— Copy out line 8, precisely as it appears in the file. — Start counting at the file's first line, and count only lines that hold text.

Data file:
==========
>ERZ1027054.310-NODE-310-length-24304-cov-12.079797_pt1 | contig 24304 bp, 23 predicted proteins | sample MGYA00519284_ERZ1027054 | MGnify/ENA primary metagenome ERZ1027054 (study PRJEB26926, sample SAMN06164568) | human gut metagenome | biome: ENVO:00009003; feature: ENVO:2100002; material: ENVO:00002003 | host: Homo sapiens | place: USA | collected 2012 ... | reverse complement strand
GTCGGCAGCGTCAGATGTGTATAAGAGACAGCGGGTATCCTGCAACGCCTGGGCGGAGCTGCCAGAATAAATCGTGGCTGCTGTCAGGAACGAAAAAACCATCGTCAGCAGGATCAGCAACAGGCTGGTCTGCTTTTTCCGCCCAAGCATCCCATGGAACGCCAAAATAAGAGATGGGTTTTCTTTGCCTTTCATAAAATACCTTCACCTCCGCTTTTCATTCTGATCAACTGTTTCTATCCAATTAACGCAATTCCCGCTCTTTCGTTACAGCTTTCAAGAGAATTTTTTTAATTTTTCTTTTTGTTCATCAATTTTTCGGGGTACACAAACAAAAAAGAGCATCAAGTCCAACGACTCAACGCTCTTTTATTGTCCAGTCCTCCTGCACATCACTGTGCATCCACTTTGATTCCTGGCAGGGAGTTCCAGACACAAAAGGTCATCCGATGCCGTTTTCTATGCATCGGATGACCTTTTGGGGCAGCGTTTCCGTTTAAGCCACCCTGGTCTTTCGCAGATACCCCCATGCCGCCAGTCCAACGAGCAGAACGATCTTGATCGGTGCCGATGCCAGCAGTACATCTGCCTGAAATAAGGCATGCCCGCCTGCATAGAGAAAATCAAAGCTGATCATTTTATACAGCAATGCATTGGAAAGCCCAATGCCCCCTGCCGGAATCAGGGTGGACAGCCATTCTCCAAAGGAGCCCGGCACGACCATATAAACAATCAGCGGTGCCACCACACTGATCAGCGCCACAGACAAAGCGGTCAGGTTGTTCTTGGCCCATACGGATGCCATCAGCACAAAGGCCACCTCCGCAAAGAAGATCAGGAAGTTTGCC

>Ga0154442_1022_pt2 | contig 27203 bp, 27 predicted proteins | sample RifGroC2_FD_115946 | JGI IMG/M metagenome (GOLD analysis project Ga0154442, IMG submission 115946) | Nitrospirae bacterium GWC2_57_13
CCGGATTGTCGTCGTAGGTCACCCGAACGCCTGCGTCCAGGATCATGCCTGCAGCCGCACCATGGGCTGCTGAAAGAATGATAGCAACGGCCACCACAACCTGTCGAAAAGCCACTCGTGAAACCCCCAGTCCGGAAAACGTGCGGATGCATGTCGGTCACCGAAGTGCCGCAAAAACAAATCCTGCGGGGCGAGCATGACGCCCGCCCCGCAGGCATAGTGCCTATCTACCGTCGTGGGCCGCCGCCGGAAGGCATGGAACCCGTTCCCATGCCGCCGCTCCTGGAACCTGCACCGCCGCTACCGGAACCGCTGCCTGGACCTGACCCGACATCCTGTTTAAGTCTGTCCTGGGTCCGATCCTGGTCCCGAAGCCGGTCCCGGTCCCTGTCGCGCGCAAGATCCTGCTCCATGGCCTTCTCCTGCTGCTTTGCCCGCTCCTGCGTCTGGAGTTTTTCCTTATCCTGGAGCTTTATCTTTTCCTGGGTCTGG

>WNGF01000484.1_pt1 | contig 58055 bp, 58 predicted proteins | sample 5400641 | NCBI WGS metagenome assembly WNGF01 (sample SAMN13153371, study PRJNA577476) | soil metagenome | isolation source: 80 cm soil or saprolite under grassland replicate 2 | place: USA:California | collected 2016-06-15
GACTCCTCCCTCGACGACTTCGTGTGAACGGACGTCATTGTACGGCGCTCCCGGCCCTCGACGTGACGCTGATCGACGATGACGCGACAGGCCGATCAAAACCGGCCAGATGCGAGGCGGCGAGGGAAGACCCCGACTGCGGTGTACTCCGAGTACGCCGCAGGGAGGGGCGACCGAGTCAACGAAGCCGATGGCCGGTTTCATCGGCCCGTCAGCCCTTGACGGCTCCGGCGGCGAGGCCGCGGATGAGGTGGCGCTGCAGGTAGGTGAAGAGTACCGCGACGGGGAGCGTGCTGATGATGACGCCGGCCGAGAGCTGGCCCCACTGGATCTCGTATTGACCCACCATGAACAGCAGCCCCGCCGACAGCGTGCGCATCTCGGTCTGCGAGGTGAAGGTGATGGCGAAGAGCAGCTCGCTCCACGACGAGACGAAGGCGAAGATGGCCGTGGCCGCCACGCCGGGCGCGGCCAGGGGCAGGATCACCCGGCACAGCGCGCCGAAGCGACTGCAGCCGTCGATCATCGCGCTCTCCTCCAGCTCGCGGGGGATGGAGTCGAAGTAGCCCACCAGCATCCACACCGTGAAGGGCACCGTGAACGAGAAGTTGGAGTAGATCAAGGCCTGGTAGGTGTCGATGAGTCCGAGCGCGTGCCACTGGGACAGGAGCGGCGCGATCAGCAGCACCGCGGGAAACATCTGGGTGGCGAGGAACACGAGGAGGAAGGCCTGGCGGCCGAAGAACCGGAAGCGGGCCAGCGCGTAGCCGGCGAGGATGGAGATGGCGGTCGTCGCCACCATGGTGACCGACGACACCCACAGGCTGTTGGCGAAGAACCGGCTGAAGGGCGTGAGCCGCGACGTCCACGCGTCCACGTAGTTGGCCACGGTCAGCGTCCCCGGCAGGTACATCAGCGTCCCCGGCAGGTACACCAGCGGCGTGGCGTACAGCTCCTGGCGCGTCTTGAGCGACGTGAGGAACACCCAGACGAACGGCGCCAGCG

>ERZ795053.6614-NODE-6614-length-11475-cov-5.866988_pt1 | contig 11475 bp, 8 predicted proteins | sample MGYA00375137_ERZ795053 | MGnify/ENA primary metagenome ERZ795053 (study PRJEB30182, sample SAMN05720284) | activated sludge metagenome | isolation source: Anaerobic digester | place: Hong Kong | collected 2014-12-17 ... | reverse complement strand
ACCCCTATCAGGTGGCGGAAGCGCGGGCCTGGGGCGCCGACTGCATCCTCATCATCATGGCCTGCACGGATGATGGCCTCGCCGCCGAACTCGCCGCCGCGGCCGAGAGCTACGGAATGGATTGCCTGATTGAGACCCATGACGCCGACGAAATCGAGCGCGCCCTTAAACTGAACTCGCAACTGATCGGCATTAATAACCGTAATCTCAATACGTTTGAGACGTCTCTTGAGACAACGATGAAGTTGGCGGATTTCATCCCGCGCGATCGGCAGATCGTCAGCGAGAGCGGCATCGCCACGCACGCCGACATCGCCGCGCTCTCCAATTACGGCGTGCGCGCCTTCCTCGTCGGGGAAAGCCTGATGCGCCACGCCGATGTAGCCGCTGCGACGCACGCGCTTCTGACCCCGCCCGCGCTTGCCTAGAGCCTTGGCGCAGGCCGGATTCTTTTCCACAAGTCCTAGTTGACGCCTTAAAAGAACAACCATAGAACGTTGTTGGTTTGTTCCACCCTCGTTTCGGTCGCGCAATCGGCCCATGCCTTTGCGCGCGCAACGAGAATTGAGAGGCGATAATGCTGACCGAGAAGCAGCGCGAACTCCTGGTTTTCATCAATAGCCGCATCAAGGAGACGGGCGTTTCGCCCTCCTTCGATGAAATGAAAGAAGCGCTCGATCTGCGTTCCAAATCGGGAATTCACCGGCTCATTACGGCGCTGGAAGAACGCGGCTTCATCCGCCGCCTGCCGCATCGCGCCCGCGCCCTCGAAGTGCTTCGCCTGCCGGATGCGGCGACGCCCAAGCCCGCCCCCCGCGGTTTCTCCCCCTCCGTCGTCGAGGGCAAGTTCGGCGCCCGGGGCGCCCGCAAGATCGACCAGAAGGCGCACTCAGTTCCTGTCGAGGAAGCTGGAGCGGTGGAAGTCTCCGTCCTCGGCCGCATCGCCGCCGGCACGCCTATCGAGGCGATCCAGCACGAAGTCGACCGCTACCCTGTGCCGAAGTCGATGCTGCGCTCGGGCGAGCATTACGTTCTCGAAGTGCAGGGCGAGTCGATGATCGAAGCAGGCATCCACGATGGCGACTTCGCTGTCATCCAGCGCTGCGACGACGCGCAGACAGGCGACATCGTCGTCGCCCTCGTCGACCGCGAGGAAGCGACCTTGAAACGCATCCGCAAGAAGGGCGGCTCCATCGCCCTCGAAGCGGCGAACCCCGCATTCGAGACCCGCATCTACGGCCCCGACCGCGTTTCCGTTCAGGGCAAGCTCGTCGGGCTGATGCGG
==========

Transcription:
ACCCCTATCAGGTGGCGGAAGCGCGGGCCTGGGGCGCCGACTGCATCCTCATCATCATGGCCTGCACGGATGATGGCCTCGCCGCCGAACTCGCCGCCGCGGCCGAGAGCTACGGAATGGATTGCCTGATTGAGACCCATGACGCCGACGAAATCGAGCGCGCCCTTAAACTGAACTCGCAACTGATCGGCATTAATAACCGTAATCTCAATACGTTTGAGACGTCTCTTGAGACAACGATGAAGTTGGCGGATTTCATCCCGCGCGATCGGCAGATCGTCAGCGAGAGCGGCATCGCCACGCACGCCGACATCGCCGCGCTCTCCAATTACGGCGTGCGCGCCTTCCTCGTCGGGGAAAGCCTGATGCGCCACGCCGATGTAGCCGCTGCGACGCACGCGCTTCTGACCCCGCCCGCGCTTGCCTAGAGCCTTGGCGCAGGCCGGATTCTTTTCCACAAGTCCTAGTTGACGCCTTAAAAGAACAACCATAGAACGTTGTTGGTTTGTTCCACCCTCGTTTCGGTCGCGCAATCGGCCCATGCCTTTGCGCGCGCAACGAGAATTGAGAGGCGATAATGCTGACCGAGAAGCAGCGCGAACTCCTGGTTTTCATCAATAGCCGCATCAAGGAGACGGGCGTTTCGCCCTCCTTCGATGAAATGAAAGAAGCGCTCGATCTGCGTTCCAAATCGGGAATTCACCGGCTCATTACGGCGCTGGAAGAACGCGGCTTCATCCGCCGCCTGCCGCATCGCGCCCGCGCCCTCGAAGTGCTTCGCCTGCCGGATGCGGCGACGCCCAAGCCCGCCCCCCGCGGTTTCTCCCCCTCCGTCGTCGAGGGCAAGTTCGGCGCCCGGGGCGCCCGCAAGATCGACCAGAAGGCGCACTCAGTTCCTGTCGAGGAAGCTGGAGCGGTGGAAGTCTCCGTCCTCGGCCGCATCGCCGCCGGCACGCCTATCGAGGCGATCCAGCACGAAGTCGACCGCTACCCTGTGCCGAAGTCGATGCTGCGCTCGGGCGAGCATTACGTTCTCGAAGTGCAGGGCGAGTCGATGATCGAAGCAGGCATCCACGATGGCGACTTCGCTGTCATCCAGCGCTGCGACGACGCGCAGACAGGCGACATCGTCGTCGCCCTCGTCGACCGCGAGGAAGCGACCTTGAAACGCATCCGCAAGAAGGGCGGCTCCATCGCCCTCGAAGCGGCGAACCCCGCATTCGAGACCCGCATCTACGGCCCCGACCGCGTTTCCGTTCAGGGCAAGCTCGTCGGGCTGATGCGG